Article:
If I ask you, what is one aspect that most clients often overlook while getting a website designed, then chances are “Contact Us” page would rank very highly on that list. Most of the clients as well as web design teams spend most of their creative vision and a bulk of their research time on jazzing up the home and service/product pages of the website.
Now, there is nothing wrong with that. Home Page is the first page that a user will see on the website hence it makes sense to spend maximum resources on ensuring that it is as good as it can be. And the product/service pages are the ultimate destinations of the users. This is why they came to your website – to avail your service; to buy your product.
At ClixLogix, we build websites for a wide variety of clients from top-notch e-commerce giants to celebrity photographers such as John Keatley.
Each kind of website comes with its own set of challenges but the unifying factor in most cases is the fact that the intended user will almost always be filling some kind of form on the website. For an e-commerce website, it could be a product specification form whereas for a local service provider, it could be an enquiry form.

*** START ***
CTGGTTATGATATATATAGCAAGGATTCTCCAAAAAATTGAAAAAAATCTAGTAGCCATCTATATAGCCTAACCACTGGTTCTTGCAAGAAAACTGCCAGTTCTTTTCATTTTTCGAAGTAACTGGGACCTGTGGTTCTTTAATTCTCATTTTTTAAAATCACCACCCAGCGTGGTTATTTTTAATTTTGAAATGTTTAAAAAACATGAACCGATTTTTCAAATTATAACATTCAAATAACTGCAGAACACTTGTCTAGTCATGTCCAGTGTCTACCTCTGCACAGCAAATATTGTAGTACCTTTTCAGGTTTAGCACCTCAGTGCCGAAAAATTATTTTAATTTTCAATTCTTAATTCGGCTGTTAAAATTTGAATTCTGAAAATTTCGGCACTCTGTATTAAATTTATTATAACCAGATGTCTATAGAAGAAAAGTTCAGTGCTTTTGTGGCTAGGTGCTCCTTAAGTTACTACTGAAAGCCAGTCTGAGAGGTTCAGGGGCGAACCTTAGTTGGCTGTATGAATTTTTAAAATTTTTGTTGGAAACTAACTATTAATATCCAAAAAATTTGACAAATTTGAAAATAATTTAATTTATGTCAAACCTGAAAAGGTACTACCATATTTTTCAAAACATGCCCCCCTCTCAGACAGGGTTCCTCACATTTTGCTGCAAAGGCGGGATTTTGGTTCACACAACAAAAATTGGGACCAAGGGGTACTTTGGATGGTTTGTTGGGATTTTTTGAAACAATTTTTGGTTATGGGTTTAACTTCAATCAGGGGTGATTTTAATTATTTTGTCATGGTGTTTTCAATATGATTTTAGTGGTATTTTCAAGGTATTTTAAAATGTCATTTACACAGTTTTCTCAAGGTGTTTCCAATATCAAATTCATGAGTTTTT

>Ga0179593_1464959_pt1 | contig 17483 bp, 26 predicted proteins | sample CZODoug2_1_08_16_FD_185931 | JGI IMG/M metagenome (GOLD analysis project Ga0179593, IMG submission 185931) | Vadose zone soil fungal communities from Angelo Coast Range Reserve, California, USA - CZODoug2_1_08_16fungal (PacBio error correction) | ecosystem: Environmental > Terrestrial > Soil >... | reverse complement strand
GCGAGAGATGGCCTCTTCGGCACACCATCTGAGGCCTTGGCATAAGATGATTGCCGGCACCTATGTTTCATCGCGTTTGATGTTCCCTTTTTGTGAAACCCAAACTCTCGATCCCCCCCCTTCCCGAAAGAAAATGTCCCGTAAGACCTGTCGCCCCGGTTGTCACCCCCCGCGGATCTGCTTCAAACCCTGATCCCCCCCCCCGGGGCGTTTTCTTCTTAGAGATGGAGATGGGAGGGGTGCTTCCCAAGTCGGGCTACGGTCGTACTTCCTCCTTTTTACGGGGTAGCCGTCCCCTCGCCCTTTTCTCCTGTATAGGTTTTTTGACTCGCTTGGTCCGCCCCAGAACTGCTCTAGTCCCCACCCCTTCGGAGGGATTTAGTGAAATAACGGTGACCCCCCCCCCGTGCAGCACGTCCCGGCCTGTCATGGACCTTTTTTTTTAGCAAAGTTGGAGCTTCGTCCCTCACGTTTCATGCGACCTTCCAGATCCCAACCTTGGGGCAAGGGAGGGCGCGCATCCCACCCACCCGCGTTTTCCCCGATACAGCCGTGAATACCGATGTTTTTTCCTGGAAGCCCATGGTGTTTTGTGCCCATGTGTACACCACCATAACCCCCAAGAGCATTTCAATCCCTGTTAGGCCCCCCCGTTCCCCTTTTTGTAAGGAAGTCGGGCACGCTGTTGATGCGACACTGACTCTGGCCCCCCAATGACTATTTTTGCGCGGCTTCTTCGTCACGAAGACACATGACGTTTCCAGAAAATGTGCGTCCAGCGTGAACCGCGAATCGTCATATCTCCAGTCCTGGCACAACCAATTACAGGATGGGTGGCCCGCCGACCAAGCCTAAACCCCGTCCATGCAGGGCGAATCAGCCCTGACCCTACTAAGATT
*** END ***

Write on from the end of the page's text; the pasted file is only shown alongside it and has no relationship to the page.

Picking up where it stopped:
If your web design team is anything like us – services clients from several market verticals and industry niches – then having a sound knowledge of how to maximize conversions using “good” forms will go a long way in helping you further broaden the smile on your clients’ faces and also in answering those difficult “Why doesn’t my website convert?” questions that clients often come asking after you delivered their website 6 months ago.
What Makes A Website Form Bad?